At the University of Michigan, Dr. Kemper was succeeded after his unexpected death in 1952 by Dr. James Hayward. Dr. Hayward was chairman from 1952 until 1982 and trained a very large number of residents, over 80 in all. After his retirement in 1982 the directorship was passed to Ray Fonseca. It was at this time that a change in the by-laws was made so that Dr. Fonseca could be made a member of the Chalmers J. Lyons Academy and therefore keep the tradition going at the University of Michigan core program. The same procedure was used in 1990 when Dr. Fonseca moved on to become Dean at the University of Pennsylvania Dental School and was succeeded by Steve Feinberg as chairman of the University of Michigan oral maxillofacial surgery training program.
At Henry Ford, Dr. Bellinger retired in 1952 and was succeeded by Dr. Fred Henny, one of his first residents. Dr. Henny ran a world-renowned training program at Henry Ford until health problems and difficulty with the hospital administration forced him to leave that position in 1970. As had been true earlier from the University of Michigan, and would become the case with Sinai hospital later, many of the residents trained under Dr. Henny during those years scattered around the United States and Canada and became chairmen of their own training programs, thereby extending the branches of the Chalmers J. Lyons academy "tree" in pretty much every corner of the country. As was intended in the by-laws of the academy the residents trained by these descendants also became eligible for membership and indeed also eligible to pass on membership to their trainees. As you can see, by this time we are into the third generation of oral maxillofacial surgery teachers in the Chalmers Lyons tradition.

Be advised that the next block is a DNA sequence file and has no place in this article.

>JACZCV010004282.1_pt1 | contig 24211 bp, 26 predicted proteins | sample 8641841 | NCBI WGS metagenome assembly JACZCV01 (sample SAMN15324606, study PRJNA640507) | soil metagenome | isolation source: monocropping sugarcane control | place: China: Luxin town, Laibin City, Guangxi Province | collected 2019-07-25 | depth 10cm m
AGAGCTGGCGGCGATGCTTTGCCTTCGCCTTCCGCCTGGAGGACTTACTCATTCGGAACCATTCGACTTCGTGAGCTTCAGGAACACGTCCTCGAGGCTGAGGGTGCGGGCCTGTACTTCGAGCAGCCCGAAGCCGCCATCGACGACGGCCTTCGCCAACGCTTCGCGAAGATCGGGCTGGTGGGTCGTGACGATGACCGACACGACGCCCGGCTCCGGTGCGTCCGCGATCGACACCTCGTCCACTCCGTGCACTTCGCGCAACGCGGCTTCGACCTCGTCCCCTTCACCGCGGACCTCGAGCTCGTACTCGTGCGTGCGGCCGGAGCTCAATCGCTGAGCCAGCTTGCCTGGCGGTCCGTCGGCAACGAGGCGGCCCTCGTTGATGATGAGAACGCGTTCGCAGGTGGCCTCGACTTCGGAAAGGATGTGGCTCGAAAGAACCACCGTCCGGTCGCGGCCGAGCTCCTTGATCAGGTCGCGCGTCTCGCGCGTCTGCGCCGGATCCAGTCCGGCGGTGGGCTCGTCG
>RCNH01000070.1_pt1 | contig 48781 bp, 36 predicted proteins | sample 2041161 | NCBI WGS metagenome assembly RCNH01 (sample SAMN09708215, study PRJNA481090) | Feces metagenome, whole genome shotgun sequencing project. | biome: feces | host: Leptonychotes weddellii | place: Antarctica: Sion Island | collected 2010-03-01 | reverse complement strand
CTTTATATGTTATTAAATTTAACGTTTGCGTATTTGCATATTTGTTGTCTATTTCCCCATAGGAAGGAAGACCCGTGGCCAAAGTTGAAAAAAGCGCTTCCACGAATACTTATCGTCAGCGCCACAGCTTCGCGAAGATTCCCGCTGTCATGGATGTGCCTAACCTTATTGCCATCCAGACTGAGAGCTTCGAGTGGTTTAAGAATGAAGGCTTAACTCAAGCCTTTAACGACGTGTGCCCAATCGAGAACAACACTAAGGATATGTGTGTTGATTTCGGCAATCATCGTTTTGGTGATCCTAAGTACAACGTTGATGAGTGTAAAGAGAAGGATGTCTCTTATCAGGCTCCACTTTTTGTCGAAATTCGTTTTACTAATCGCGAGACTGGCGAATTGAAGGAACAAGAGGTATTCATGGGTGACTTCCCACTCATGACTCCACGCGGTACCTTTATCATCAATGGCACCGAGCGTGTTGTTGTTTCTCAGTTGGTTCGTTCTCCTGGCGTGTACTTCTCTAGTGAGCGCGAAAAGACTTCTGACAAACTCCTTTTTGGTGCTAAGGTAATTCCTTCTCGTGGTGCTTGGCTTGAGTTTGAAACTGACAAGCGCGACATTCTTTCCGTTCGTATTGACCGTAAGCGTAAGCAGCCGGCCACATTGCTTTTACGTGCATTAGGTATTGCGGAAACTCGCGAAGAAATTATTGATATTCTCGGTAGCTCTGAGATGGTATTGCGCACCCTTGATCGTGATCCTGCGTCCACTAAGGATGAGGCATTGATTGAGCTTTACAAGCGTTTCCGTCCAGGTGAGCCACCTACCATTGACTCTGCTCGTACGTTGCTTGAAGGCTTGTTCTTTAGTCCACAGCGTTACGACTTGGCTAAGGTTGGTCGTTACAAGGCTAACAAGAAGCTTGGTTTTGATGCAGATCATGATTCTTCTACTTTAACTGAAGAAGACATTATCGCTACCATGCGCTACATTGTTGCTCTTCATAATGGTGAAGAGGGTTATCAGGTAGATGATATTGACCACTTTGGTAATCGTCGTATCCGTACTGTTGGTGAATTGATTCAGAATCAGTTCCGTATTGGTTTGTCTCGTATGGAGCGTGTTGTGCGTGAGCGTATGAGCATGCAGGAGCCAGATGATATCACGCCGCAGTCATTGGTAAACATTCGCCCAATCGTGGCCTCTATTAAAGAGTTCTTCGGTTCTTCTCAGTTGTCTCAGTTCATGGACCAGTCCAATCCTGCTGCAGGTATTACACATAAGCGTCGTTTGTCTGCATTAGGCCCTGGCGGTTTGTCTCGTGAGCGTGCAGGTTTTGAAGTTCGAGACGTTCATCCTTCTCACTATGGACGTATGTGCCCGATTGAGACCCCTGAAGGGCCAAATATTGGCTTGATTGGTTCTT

Regrettably the Ford Hospital residency left the CJLA fold after Dr. Henny's departure and one leg of the three legged core make-up of the academy was thereby lost for a period of years. Happily, in 1998, Scott Boyd was enticed back to his home town of Detroit after training under Robert Walker and Bruce Epker at Parkland Hospital in Texas to become the new chairman. The academy by-laws were again amended in 1995 to allow for full membership of Dr. Boyd and any succeeding directors at Henry Ford or Sinai hospital upon a vote by the academy membership and thereby keep the traditional three core programs active in the academy.
At Sinai hospital, Dr. Bloom continued training residents along with running his private practice in Detroit until 1972 when he retired and was replaced by one of his own residents, John Helfrick. Dr. Helfrick continued at Sinai until 1984 at which time he moved on to the University of Texas at Houston as chairman and passed the baton at Sinai hospital to Lewis Clayman, a graduate of the Sinai program under Dr.'s Bloom, Henry, and Helfrick.
Because of the strong tradition of teaching passed down from Dr. Lyons and those founding club members, there have been approximately 25 accredited training programs through the years headed by academy members. About 10 training programs are actively graduating oral and maxillofacial surgery residents (and future academy members) at present.
The sole purpose of the C. J. Lyons Academy, the gathering together of enthusiastic practitioners for sharing knowledge, spirited discussion, and listening to expert speakers is just as alive today as it was in 1927. May it always be so.
--Much of this summary was condensed from the wonderful booklet authored by James Hayward and Irwin Small in 1992, "Our heritage-the History of the C. J. Lyons Academy."